Many of us have dreamed of driving a Formula 1 car, but what about wearing a bit of a F1 racing car? Yup, I confess I’ve never dreamed of that either. But, not because I’d never want to, I just would never have thought it possible. That’s until I was asked to shoot a short film for Hackett and Williams Racing to promote the re-engineering of a Formula 1 aluminium gearbox into fifty pairs of limited edition branded cufflinks, designed by none other than Jeremy Hackett himself.
I was hooked right away.
This was an exciting project to work on for a whole host of reasons, the top four for me being:
1. It was a unique project about an innovative product conceived between two leading brands from the worlds of fashion and sport
2. Call it re-engineering, upcycling or just plain recycling, this was a great, contemporary story that spoke of more than just creating a luxury product, but essentially about how one high value product that has reached the end of its life was being turned into another beautiful, luxury product
3. We got to visit the top security factory in Oxfordshire where the gearboxes are made for the Williams Formula 1race cars (sadly, I didn’t get to drive one)
4. We got to meet the main man himself, Jeremy Hackett, and F1 driver - the well turned out Valtteri Bottas.
First, we had to create a mood board to capture the feel and narrative of the two-minute film. We had just two weeks to conceive, plan, film, edit and deliver for the launch event at Hackett’s Regent Street flagship store, where the film was to be screened.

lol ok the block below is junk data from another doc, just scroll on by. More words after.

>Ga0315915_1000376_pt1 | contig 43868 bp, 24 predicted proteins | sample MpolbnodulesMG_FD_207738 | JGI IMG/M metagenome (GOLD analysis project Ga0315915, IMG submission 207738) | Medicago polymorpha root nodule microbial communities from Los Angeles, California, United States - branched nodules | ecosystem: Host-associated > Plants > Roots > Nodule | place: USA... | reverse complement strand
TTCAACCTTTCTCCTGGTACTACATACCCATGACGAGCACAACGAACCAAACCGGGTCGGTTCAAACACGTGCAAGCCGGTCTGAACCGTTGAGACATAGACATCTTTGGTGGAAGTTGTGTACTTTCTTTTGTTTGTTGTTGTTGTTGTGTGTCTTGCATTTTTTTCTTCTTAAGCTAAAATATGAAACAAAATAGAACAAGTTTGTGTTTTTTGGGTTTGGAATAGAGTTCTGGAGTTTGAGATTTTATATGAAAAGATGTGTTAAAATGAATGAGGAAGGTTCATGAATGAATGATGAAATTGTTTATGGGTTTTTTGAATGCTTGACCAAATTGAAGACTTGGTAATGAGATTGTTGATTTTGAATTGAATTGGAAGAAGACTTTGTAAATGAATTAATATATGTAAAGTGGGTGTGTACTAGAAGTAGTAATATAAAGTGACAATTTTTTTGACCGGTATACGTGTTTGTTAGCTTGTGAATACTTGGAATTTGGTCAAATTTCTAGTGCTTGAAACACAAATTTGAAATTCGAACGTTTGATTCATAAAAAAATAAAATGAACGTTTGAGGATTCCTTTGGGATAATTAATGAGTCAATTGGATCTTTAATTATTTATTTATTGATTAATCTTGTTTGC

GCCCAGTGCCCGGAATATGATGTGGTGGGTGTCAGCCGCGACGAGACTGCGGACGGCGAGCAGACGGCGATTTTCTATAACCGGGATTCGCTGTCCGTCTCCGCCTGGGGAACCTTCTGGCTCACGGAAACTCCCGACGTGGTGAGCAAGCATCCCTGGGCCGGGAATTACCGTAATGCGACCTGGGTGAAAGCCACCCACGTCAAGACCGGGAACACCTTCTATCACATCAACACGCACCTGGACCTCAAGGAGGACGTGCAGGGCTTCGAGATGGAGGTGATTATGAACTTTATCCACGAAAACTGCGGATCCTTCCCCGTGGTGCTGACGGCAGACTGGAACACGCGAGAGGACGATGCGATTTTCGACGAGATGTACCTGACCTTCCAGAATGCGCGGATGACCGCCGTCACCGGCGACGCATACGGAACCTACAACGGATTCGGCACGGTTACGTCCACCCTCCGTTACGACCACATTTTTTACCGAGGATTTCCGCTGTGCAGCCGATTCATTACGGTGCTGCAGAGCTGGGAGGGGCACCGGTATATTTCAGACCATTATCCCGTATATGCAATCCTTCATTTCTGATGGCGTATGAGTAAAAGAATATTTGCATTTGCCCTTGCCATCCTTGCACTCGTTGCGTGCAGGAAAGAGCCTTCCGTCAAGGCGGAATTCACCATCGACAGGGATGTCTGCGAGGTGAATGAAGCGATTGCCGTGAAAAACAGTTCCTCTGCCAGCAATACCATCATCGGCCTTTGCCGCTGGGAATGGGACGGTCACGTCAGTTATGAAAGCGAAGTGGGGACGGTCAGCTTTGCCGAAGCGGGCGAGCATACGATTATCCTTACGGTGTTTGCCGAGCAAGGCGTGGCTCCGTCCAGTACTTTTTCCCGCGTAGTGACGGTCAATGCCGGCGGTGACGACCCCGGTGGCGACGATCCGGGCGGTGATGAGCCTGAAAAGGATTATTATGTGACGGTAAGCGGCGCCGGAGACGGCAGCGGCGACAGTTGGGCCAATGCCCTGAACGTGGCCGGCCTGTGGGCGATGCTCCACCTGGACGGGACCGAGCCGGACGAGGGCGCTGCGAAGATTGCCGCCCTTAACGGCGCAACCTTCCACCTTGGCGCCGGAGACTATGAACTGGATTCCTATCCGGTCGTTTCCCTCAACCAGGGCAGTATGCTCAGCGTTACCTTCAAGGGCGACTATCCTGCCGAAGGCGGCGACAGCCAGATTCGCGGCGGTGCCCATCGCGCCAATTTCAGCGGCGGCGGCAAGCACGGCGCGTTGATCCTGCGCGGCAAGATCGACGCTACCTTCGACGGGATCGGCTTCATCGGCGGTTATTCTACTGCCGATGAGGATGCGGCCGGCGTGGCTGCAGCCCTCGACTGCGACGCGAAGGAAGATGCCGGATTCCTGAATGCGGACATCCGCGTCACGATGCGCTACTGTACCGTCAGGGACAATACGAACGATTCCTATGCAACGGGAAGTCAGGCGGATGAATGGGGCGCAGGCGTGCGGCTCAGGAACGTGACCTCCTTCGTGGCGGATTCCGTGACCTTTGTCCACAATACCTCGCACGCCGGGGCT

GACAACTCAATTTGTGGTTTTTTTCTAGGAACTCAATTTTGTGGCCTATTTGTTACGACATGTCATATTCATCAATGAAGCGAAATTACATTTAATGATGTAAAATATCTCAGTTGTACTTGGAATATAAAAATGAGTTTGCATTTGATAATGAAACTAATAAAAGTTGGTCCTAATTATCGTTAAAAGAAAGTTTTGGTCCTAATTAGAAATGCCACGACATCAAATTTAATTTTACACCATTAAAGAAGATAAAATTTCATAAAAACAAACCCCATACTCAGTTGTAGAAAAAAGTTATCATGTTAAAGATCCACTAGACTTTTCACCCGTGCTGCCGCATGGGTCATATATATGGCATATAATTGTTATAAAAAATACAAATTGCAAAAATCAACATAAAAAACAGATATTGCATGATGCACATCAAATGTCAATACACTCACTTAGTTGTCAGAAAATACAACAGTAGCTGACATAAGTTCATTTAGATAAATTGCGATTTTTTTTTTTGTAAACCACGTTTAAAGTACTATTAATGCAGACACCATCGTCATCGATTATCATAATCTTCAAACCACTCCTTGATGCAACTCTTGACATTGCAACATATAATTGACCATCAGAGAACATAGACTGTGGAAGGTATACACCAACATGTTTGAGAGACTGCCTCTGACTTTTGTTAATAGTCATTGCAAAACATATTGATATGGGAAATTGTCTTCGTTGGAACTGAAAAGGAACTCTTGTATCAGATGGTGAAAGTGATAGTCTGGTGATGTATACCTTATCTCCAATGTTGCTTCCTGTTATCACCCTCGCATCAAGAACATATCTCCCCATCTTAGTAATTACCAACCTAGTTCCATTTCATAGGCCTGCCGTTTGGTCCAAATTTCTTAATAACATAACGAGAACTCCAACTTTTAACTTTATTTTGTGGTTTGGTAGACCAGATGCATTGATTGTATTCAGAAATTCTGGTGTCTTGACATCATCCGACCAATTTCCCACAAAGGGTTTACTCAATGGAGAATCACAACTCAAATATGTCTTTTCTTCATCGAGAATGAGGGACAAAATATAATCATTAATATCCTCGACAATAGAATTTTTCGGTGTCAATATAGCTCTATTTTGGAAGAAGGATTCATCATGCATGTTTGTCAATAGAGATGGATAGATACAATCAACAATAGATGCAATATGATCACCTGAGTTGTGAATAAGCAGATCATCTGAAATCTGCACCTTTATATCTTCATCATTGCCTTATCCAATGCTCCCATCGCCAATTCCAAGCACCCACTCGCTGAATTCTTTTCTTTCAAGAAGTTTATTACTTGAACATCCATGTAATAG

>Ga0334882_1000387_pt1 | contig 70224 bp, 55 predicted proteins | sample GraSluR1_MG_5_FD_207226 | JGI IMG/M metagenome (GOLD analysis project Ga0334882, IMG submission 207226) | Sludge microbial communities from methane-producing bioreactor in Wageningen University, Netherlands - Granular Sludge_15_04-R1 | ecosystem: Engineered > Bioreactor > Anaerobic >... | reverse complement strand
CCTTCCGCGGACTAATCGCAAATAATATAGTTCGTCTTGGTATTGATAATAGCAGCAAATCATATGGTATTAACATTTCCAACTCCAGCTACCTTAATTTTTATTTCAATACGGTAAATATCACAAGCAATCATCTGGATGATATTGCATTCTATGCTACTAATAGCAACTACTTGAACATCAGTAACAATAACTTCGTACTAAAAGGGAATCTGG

Not surprisingly, our client was looking for a high quality film to reflect the successful partnership of two high-end brands.
Anyone who knows anything about F1 knows how competitive the sport is and how that translates into the veil of secrecy that surrounds the technical innovation and design behind each team; we were told ‘no photos’ on the recce (a first for me) and we were required to provide an accurate shooting script for approval prior to the shoot. Having said that, everyone at Williams factory couldn’t have been more helpful and took the time to help us achieve what we were aiming for, even offering to slide the back end of an F1 car chassis to our shooting bay and attaching a couple of wheels at our request.
All in all this was a fantastic project to work on. As Mr Hackett himself says in the video, it was “awesome” to learn the story of the life of an Williams aluminium alloy gearbox – and, of course, to be involved in telling the story of how that life is being extended in the most unexpected way.
The only downside for me was that, as I left the Williams factory after the recce in my trusty old Saab 95 and hit the slip to the A34, the gearbox failed! Although tempted to limp back to Williams to see if they had a spare, sadly the news from the garage was terminal.
You can watch the video here.